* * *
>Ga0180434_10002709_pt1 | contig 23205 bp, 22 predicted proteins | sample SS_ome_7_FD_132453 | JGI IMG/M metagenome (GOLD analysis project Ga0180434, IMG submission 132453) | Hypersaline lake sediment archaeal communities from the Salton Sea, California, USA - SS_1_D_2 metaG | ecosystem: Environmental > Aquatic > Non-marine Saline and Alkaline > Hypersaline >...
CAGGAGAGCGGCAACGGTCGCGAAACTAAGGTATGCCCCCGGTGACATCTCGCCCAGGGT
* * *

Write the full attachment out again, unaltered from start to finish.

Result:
>Ga0180434_10002709_pt1 | contig 23205 bp, 22 predicted proteins | sample SS_ome_7_FD_132453 | JGI IMG/M metagenome (GOLD analysis project Ga0180434, IMG submission 132453) | Hypersaline lake sediment archaeal communities from the Salton Sea, California, USA - SS_1_D_2 metaG | ecosystem: Environmental > Aquatic > Non-marine Saline and Alkaline > Hypersaline >...
CAGGAGAGCGGCAACGGTCGCGAAACTAAGGTATGCCCCCGGTGACATCTCGCCCAGGGT